“I don’t know why I did it. I don’t know why I enjoyed it. And I don’t know why I’ll do it again.” – Bart Simpson
Shitty, unimaginative marketers have long taken advantage of the idea of “collecting”. The basic premise is simple enough: you create a group of things, and all but dare people to spend money getting them all. The more they get, the better for you. It’s simple, easy and profitable; and on some level it even makes sense, e.g. all the players on a Major League roster, or all the main characters from a Star Trek series.
Not surprisingly, the marketing jackasses behind Simpsons merchandise are big fans of this idea. For example, should you find yourself at Comic-Con this weekend, you can get an “exclusive” Lard Lad figurine, amongst other FOX intellectual properties. I see press releases and news posts all the time touting Set X of Characters Y from Company Z. However, profiting from people’s desire for completeness, exploiting that urge to have the entire set, can cross over from simple exploitation into an unthinking reflex. If you give a lab rat a treat every time he presses a lever, he’s going to press that fucking lever until his arm falls off.
It is in that context that one must appreciate this most recent example of Simpsons merchandise. These are Simpsons cookies. From the looks of things they appear to be some variety of short bread, no big deal there. But take a look at the packaging and you’ll see the addict’s word “collect”. Indeed, every package comes with one of thirty(!) “MEGA MAGNETS” “to collect”. As you can see from the photo at right, at about two inches long there is nothing at all “mega” about them. In fact, the word “mega” has been so ill applied here that one has to wonder whether or not they are even magnets.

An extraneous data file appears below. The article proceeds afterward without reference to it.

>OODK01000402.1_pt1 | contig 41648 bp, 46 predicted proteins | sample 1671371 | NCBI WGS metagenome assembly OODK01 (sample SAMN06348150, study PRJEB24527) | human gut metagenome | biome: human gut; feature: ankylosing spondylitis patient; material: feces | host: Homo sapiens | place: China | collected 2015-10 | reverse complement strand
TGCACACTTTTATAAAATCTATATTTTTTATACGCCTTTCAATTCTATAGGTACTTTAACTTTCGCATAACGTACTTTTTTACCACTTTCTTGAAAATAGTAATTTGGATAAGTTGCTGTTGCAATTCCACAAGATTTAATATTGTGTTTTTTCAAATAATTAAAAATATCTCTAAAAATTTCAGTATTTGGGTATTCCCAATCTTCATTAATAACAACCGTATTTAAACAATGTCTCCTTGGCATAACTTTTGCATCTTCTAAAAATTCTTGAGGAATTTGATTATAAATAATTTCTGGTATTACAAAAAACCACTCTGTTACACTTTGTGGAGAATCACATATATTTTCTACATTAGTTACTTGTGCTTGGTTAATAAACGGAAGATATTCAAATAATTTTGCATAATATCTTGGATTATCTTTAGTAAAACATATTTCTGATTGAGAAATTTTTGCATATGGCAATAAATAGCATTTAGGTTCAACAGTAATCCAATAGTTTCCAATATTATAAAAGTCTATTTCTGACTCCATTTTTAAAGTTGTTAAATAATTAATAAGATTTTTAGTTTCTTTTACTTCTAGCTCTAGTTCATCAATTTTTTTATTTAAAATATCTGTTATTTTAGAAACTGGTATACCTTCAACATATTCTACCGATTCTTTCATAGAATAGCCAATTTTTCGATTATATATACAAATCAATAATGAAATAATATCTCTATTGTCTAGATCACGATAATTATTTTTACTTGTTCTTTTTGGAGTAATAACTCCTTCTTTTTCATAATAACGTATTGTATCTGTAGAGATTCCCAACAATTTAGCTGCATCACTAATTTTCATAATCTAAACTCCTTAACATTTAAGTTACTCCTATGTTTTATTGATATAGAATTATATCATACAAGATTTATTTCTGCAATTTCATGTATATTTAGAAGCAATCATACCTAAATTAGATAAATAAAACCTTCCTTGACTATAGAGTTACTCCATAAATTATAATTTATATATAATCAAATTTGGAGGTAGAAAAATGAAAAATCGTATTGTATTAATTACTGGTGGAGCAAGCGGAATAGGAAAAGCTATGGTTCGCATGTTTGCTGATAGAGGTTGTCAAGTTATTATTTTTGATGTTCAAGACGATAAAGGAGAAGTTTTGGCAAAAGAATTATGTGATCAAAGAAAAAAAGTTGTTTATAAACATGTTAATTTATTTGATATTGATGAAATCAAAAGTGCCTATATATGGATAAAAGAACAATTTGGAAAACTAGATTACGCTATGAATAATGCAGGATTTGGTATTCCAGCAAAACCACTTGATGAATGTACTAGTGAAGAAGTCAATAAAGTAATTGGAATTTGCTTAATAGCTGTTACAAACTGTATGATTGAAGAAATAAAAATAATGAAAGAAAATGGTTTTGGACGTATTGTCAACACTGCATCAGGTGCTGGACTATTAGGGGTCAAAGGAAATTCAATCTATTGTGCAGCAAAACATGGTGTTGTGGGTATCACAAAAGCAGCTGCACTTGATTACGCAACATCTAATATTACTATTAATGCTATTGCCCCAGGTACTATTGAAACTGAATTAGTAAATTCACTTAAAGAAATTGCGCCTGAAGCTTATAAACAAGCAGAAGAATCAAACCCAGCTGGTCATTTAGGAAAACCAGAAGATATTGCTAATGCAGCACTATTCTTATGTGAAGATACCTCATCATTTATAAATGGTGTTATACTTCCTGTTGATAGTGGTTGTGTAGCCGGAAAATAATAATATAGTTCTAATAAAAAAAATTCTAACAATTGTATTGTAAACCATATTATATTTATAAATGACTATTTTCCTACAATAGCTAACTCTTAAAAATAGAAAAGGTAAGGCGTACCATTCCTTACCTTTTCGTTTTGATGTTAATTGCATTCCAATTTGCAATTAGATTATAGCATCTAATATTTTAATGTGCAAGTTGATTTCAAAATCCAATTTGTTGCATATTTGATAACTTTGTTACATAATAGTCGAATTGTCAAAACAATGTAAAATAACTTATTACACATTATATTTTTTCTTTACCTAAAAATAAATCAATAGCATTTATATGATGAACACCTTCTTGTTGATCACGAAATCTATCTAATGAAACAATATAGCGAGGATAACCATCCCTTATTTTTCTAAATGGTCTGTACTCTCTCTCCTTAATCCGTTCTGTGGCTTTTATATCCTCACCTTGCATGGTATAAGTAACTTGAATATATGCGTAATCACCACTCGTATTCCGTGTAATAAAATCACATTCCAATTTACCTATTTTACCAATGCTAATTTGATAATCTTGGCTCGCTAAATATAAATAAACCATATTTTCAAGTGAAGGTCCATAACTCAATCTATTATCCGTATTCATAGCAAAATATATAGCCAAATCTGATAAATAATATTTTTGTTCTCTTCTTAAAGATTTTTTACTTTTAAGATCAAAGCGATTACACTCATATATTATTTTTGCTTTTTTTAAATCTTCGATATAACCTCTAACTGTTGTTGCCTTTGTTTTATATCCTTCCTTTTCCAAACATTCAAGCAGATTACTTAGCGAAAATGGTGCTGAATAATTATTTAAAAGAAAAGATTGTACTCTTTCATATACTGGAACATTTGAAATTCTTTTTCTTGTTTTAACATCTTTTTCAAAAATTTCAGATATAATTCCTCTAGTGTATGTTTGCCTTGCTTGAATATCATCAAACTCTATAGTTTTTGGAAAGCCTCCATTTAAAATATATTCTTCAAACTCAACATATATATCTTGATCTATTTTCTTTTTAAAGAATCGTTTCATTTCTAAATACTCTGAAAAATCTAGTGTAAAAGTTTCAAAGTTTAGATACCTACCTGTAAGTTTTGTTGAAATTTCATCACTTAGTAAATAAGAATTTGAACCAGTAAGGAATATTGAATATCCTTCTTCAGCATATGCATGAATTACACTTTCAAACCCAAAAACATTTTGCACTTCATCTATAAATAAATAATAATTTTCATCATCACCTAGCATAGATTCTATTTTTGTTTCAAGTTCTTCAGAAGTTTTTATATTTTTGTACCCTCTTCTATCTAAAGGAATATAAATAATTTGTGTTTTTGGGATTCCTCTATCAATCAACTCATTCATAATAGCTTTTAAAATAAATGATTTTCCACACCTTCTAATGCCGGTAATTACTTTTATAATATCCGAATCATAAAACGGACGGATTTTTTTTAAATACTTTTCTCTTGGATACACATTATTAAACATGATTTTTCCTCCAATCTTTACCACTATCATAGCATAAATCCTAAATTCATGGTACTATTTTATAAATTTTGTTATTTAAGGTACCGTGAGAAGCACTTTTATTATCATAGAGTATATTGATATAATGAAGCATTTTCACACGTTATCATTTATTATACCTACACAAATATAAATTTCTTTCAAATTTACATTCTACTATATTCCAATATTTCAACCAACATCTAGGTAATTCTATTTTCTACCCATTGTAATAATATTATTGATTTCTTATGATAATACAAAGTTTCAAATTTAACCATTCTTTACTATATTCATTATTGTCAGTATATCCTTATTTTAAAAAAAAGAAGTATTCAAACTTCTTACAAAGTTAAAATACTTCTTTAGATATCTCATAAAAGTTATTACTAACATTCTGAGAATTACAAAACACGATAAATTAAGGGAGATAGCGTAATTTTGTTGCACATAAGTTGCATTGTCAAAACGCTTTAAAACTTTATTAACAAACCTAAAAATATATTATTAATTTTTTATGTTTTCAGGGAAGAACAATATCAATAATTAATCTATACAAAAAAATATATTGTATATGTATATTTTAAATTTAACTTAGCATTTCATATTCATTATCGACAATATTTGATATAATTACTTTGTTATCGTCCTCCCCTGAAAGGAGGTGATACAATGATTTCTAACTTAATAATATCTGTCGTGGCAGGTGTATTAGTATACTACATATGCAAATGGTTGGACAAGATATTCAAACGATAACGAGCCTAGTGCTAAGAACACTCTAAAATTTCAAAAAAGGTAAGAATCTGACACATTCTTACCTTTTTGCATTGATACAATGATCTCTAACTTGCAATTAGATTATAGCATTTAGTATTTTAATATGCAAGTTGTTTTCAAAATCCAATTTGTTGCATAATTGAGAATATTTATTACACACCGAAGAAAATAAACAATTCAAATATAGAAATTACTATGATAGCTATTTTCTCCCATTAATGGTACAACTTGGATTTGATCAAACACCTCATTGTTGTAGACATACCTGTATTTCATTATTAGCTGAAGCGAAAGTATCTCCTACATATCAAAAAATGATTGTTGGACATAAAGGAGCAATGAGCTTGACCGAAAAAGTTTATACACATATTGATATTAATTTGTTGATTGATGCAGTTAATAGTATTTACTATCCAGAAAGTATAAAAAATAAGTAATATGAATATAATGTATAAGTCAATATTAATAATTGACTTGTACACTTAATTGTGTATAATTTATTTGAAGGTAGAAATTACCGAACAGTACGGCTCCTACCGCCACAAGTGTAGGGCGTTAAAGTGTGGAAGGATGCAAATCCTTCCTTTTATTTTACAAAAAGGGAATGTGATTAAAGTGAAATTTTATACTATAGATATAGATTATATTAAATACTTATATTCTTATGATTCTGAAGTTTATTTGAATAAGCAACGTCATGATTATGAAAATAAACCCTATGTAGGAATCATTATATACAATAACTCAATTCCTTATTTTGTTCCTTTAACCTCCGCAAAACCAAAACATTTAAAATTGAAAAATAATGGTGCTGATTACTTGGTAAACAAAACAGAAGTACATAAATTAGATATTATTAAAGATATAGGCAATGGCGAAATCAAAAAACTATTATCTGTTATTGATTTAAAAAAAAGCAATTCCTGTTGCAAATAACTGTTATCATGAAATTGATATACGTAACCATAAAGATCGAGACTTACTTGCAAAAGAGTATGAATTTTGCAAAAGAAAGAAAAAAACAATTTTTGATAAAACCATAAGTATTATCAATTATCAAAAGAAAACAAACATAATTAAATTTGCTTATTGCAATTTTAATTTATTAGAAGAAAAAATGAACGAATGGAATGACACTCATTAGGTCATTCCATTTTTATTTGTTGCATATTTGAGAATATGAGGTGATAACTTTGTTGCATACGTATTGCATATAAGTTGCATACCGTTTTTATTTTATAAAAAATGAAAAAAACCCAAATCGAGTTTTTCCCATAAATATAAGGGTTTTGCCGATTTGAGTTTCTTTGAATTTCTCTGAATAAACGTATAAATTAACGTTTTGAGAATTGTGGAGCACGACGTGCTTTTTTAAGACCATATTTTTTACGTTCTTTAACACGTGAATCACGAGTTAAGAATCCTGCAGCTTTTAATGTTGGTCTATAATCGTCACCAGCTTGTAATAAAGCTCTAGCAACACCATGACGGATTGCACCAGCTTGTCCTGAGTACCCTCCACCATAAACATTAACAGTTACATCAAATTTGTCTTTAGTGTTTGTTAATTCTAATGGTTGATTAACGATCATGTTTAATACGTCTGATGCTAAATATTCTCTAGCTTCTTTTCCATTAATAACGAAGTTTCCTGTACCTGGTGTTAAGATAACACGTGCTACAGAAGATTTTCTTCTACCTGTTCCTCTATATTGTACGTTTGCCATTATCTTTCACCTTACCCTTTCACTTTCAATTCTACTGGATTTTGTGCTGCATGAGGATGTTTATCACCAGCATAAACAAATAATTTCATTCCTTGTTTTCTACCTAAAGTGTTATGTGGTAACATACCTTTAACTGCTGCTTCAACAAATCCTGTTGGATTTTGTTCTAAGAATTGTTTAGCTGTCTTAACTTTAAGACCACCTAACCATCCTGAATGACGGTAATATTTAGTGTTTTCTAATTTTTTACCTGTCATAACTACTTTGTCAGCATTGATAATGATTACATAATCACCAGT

The urge to conjure something collectable has become borderline pathological for the people behind Simpsons merchandise. How else can one explain using the cudgel of collectability to sell a few extra packages of a perishable foodstuff? In different circumstances, this kind of monomaniacal focus would be grounds for psychiatric medical treatment; here, however, we’ll have to content ourselves with a hearty round of pointing and laughing from the internet peanut gallery.
Ease down, fellas, for your own sake. I’m sure you have plenty of other tricks up your sleeve when it comes to conning people into thinking a drawing on the package makes something valuable, why not use another one for a change?